The Study of Two Pears

In this poem Stevens is observing pears. He thinks he knows what they are and tries to fit that into his preconceived image. However, he has a very hard time doing this. "They are yellow form composed of curves....They are not flat surfaces having curved outlines." He tries and tries to will the pear into becoming what he wants, but it will not. The last stanza to me is the most important. The pears are not seen As the observer wills." I think this relates to truth. There is truth but we cannot fully capture it. As soon as we think we fully know what it is, it then eludes us once more. I believe this means there is always more to learn and you can never stop learning. As we try and force our idea of truth on it, it will continue to refuse to be limited.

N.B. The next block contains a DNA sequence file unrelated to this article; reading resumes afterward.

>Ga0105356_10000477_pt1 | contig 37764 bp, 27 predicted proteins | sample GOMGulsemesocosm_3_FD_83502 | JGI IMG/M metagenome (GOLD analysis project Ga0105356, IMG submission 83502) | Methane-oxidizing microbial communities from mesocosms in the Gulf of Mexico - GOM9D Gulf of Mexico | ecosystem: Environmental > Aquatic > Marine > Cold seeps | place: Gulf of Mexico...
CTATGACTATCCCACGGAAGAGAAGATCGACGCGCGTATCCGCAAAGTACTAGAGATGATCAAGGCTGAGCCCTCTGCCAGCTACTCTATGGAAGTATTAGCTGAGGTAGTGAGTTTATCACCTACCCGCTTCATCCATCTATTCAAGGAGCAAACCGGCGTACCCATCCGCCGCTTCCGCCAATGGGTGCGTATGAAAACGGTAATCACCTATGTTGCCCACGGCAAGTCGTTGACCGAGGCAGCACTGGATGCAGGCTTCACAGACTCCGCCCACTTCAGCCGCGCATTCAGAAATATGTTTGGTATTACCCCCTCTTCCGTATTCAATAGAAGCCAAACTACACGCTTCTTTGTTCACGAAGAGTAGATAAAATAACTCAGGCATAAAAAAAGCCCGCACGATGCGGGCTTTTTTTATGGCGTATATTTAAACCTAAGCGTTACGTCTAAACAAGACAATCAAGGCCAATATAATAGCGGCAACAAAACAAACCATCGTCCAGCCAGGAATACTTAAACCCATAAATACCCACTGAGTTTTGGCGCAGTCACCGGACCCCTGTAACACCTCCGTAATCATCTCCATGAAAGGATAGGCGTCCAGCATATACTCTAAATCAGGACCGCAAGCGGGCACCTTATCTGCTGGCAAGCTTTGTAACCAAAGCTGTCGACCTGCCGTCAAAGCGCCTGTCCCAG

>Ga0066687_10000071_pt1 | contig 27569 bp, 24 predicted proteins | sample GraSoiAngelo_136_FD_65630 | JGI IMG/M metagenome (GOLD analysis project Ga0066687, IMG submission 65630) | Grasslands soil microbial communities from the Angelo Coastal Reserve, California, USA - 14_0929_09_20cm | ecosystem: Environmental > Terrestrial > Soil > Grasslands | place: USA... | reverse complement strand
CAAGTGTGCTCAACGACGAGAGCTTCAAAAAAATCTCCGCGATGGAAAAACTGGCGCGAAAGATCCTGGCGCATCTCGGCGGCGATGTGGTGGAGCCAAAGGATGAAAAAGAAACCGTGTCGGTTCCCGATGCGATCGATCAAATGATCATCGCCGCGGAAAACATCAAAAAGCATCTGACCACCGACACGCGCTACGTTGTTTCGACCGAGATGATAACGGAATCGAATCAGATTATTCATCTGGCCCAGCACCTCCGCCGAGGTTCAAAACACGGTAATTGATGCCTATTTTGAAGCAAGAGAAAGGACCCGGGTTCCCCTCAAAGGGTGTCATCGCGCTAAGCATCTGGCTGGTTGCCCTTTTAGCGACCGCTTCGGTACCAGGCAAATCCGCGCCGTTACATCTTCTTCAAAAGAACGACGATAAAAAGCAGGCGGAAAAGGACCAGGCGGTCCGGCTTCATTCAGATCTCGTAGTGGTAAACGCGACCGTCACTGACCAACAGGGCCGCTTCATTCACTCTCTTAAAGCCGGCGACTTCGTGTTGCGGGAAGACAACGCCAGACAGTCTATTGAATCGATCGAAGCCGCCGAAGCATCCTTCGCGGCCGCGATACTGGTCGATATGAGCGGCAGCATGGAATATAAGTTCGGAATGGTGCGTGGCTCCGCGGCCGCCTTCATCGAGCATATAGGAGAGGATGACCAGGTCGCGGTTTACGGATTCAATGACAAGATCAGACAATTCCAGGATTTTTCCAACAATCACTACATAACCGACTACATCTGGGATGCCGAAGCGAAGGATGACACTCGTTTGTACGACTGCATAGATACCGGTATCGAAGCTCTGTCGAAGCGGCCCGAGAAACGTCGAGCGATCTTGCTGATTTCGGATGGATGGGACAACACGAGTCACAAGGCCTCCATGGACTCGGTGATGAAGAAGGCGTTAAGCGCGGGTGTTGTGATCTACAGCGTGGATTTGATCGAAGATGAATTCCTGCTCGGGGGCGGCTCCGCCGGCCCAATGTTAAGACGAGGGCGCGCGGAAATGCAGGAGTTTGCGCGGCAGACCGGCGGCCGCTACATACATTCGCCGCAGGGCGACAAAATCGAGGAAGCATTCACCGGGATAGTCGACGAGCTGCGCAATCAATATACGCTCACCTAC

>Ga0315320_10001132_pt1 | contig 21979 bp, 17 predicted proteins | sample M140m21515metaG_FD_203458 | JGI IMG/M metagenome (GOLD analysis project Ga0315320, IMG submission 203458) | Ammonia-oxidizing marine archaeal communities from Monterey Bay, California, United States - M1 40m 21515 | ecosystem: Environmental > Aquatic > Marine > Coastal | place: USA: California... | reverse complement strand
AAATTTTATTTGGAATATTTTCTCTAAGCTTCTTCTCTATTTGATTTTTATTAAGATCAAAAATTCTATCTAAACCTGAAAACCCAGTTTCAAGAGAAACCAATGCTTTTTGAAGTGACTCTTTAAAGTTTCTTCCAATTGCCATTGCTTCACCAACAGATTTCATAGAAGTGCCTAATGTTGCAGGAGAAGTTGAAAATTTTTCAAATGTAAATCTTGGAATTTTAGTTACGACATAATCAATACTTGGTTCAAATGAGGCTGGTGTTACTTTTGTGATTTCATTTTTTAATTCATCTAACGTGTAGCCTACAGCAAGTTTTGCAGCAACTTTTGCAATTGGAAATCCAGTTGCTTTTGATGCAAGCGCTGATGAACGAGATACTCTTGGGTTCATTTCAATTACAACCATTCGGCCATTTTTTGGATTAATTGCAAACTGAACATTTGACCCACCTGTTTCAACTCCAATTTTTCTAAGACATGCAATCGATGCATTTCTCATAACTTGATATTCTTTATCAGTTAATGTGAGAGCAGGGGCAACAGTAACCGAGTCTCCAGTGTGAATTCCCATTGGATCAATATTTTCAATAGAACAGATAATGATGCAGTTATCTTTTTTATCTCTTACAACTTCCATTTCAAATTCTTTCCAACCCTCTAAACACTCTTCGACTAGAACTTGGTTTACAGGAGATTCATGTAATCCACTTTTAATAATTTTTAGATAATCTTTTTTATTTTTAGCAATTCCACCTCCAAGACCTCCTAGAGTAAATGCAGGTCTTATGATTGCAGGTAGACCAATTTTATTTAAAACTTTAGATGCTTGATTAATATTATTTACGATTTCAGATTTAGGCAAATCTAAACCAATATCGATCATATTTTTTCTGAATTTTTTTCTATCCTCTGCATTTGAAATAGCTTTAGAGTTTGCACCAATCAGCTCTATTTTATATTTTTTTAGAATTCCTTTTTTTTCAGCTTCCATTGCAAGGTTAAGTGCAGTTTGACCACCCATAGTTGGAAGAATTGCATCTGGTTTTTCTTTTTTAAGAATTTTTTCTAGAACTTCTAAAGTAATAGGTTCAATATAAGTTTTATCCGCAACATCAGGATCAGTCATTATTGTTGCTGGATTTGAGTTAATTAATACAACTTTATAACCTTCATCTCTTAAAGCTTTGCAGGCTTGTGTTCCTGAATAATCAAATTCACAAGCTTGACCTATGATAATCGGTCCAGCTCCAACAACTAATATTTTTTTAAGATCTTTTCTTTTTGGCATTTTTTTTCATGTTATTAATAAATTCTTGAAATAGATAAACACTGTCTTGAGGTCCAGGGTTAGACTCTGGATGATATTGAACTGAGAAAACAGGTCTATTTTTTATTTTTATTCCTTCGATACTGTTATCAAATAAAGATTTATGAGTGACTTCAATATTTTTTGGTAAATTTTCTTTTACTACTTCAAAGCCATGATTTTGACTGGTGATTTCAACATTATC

Thirteen Ways of Looking at a Blackbird

What I like about this poem is that it can be interpreted many different ways. Stevens did not make it clear which way to interpret it and left that largely up to the leader. He did not intend for there to be a right answer like so many other modernist writers of the time. For instance in stanza 8 which was my favorite he states " I know noble accents and lucid, inescapable rhythms; But I know too, That the blackbird is involved In what I know." One way that many people have interpreted it is that the noble accents are Steven's boss and the lucid inescapable rhythms are that of the office. This is related to the blackbirds and their very literal "pecking order" when they are setting up their territory and making it noble. Also in this stanza he could simply be talking about the seasons. He could be talking about the blackbirds migrations and life cycle. What I like about Wallace Stevens here is that their is not a clear right answer. He leaves the interpretation of the poems largely up to you as the reader. You construct the meaning on your own and take what you want out of it.